Former UN Secretary-General Kofi Annan has died at the age of 80 after a short illness.
The Ghanaian national was the first black African to be appointed as the world’s top diplomat and was awarded the Nobel Peace Prize for his humanitarian work during his eight years in the role.
He died in hospital in Bern, Switzerland, in the early hours of Saturday morning.
His death was announced by his family and the Kofi Annan Foundation, which said he had “passed away peacefully” following a short illness.
In a statement, the foundation said: “Kofi Annan was a global statesman and a deeply committed internationalist who fought throughout his life for a fairer and more peaceful world.
“Wherever there was suffering or need, he reached out and touched many people with his deep compassion and empathy. He selflessly placed others first, radiating genuine kindness, warmth and brilliance in all he did.”
Mr Annan spent virtually his entire career at the UN, where he served two terms as secretary-general between January 1997 and December 2006.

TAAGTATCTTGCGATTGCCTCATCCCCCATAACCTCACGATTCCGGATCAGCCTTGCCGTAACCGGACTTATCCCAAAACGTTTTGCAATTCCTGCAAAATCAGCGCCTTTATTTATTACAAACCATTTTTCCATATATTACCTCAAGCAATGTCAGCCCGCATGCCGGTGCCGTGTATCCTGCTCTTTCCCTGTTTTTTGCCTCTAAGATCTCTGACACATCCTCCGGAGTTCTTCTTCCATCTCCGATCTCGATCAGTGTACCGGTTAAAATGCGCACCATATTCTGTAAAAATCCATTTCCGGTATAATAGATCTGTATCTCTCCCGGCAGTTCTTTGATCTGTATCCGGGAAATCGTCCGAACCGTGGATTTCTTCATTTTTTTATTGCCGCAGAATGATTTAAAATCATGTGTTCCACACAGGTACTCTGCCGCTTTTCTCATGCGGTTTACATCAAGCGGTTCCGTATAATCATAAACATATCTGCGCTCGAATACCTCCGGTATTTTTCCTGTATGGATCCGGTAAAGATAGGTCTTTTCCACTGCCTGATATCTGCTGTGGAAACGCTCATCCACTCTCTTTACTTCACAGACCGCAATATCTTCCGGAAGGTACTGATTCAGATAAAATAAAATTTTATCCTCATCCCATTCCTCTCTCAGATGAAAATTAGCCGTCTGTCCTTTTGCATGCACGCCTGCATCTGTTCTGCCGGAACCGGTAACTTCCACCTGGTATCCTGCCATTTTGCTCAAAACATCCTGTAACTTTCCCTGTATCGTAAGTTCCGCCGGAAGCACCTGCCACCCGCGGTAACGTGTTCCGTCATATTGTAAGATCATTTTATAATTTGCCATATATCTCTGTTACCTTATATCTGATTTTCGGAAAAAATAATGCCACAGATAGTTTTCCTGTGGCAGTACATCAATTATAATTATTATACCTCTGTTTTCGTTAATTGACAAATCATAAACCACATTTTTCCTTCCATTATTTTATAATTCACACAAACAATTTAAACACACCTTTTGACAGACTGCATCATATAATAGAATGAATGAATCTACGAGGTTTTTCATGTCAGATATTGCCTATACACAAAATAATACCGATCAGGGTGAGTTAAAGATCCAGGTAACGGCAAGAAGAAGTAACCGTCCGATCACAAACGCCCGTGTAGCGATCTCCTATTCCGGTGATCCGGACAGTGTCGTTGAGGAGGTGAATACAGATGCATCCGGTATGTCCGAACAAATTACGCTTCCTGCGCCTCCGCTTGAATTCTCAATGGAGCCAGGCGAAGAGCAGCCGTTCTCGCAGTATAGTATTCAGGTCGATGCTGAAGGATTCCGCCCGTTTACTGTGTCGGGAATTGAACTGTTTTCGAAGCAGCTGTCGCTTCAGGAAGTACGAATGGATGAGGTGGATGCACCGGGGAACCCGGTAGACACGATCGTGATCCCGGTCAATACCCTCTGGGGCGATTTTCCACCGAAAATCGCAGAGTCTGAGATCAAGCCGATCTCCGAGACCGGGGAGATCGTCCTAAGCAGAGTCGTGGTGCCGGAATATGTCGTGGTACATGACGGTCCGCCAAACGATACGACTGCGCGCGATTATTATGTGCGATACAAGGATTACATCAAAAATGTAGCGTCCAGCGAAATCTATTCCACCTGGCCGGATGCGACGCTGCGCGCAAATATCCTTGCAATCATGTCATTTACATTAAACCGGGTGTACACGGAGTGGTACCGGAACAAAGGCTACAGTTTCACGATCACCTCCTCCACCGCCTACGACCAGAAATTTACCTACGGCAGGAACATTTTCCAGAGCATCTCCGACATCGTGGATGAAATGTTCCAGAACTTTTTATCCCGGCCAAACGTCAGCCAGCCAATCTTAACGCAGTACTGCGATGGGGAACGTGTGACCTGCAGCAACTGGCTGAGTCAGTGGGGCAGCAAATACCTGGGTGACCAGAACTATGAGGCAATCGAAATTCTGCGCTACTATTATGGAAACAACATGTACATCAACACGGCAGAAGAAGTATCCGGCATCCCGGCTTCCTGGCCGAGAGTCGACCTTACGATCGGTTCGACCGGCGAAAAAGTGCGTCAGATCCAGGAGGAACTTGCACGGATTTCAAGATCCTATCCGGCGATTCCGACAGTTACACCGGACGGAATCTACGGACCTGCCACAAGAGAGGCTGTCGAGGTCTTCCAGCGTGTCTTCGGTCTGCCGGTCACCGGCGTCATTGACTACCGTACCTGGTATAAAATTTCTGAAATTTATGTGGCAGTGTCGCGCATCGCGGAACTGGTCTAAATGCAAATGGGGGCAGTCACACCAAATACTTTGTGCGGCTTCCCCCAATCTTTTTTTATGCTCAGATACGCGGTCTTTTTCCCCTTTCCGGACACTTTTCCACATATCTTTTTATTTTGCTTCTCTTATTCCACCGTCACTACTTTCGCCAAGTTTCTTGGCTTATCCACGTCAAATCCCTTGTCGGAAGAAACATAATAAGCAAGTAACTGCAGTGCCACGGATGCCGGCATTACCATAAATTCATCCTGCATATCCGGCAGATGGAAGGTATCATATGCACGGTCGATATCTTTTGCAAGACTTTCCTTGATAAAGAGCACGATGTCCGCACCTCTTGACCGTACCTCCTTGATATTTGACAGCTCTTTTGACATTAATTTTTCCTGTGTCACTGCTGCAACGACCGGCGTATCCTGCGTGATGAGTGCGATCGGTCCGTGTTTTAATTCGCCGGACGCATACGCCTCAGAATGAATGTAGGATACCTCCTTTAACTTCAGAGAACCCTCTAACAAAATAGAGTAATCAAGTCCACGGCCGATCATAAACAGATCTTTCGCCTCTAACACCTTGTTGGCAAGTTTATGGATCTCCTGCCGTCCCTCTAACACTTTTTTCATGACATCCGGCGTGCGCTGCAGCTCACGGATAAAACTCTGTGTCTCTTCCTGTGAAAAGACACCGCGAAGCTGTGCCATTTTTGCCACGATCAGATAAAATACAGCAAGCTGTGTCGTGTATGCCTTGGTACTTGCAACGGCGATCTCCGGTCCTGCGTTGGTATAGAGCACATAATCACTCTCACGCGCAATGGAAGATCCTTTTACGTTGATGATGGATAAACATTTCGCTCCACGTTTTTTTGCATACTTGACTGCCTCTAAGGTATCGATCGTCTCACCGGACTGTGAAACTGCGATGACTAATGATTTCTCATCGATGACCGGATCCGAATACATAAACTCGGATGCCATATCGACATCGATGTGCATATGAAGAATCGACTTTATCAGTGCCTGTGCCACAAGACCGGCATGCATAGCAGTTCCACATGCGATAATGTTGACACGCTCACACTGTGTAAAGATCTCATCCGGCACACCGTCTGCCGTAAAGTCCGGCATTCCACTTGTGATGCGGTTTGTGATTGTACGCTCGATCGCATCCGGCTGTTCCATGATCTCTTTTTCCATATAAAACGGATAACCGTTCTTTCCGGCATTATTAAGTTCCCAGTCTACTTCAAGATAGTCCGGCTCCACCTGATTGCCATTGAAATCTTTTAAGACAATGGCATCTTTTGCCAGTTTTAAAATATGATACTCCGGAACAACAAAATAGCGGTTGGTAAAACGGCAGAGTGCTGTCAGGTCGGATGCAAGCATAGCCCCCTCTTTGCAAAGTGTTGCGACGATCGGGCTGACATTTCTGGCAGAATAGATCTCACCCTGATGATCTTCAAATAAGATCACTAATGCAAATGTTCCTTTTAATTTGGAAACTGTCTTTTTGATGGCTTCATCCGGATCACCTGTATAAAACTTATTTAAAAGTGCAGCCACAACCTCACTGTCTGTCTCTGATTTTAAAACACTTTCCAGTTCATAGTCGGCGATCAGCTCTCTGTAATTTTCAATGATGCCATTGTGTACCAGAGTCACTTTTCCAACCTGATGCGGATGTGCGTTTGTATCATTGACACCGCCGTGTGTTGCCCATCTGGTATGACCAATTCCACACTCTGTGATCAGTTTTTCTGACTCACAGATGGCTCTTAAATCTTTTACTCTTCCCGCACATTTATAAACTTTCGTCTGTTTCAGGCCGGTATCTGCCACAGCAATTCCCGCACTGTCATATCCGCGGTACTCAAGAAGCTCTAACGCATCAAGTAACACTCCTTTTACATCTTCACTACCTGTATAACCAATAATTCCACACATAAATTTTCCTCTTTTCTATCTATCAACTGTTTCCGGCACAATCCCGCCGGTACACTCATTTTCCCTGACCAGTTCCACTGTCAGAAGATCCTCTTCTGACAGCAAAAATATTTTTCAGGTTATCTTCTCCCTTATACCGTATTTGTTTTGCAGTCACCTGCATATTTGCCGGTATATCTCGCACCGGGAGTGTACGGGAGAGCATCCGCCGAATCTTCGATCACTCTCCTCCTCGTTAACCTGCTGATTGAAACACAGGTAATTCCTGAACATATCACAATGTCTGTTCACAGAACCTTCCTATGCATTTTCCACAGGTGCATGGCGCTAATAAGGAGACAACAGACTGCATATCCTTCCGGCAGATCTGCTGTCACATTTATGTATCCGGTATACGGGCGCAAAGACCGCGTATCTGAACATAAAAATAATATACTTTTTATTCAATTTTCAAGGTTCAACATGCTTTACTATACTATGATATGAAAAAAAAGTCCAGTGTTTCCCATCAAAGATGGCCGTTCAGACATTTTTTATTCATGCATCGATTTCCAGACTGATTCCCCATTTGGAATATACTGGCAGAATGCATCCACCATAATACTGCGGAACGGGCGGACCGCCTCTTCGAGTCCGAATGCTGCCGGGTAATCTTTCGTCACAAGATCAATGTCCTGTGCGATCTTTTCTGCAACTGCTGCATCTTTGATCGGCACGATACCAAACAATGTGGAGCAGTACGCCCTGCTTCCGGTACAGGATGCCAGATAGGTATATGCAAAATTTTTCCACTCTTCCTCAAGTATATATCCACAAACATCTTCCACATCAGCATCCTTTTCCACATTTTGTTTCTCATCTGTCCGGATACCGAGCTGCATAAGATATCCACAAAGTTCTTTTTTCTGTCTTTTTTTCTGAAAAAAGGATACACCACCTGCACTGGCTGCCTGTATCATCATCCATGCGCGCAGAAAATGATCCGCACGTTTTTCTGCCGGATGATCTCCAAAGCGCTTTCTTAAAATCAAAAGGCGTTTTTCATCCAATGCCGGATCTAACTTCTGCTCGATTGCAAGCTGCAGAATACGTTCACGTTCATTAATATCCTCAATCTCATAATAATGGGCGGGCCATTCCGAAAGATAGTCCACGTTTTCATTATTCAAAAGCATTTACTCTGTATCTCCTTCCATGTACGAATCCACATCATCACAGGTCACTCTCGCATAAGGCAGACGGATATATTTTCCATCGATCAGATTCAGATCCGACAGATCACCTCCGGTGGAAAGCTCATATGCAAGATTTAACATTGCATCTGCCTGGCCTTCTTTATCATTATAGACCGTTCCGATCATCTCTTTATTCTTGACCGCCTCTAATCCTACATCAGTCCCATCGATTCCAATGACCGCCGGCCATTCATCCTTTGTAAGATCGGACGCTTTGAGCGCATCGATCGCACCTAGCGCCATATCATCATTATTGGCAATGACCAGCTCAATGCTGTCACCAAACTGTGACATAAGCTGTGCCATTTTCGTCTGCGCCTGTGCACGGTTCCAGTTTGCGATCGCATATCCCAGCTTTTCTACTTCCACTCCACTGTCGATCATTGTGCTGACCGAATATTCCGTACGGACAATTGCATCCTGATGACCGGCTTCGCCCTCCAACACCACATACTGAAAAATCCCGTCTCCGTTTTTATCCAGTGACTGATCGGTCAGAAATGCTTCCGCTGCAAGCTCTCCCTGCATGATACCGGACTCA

His tenure was capped by winning the Nobel Peace Prize, awarded jointly to Mr Annan and the UN in 2001 for “their work for a better organised and more peaceful world”.
“In many ways, Kofi Annan was the United Nations. He rose through the ranks to lead the organisation into the new millennium with matchless dignity and determination,” said current UN secretary-general Antonio Guterres, who described his predecessor as “a guiding force for good”.
“It is with profound sadness that I learned of his passing,” Mr Guterres added.
As head of UN peacekeeping operations, Mr Annan was criticised for the world body’s failure to halt the genocide in Rwanda in the 1990s.
“The UN can be improved, it is not perfect but if it didn’t exist you would have to create it,” he told the BBC’s Hard Talk during an interview for his 80th birthday last April, recorded at the Geneva Graduate Institute where he had studied.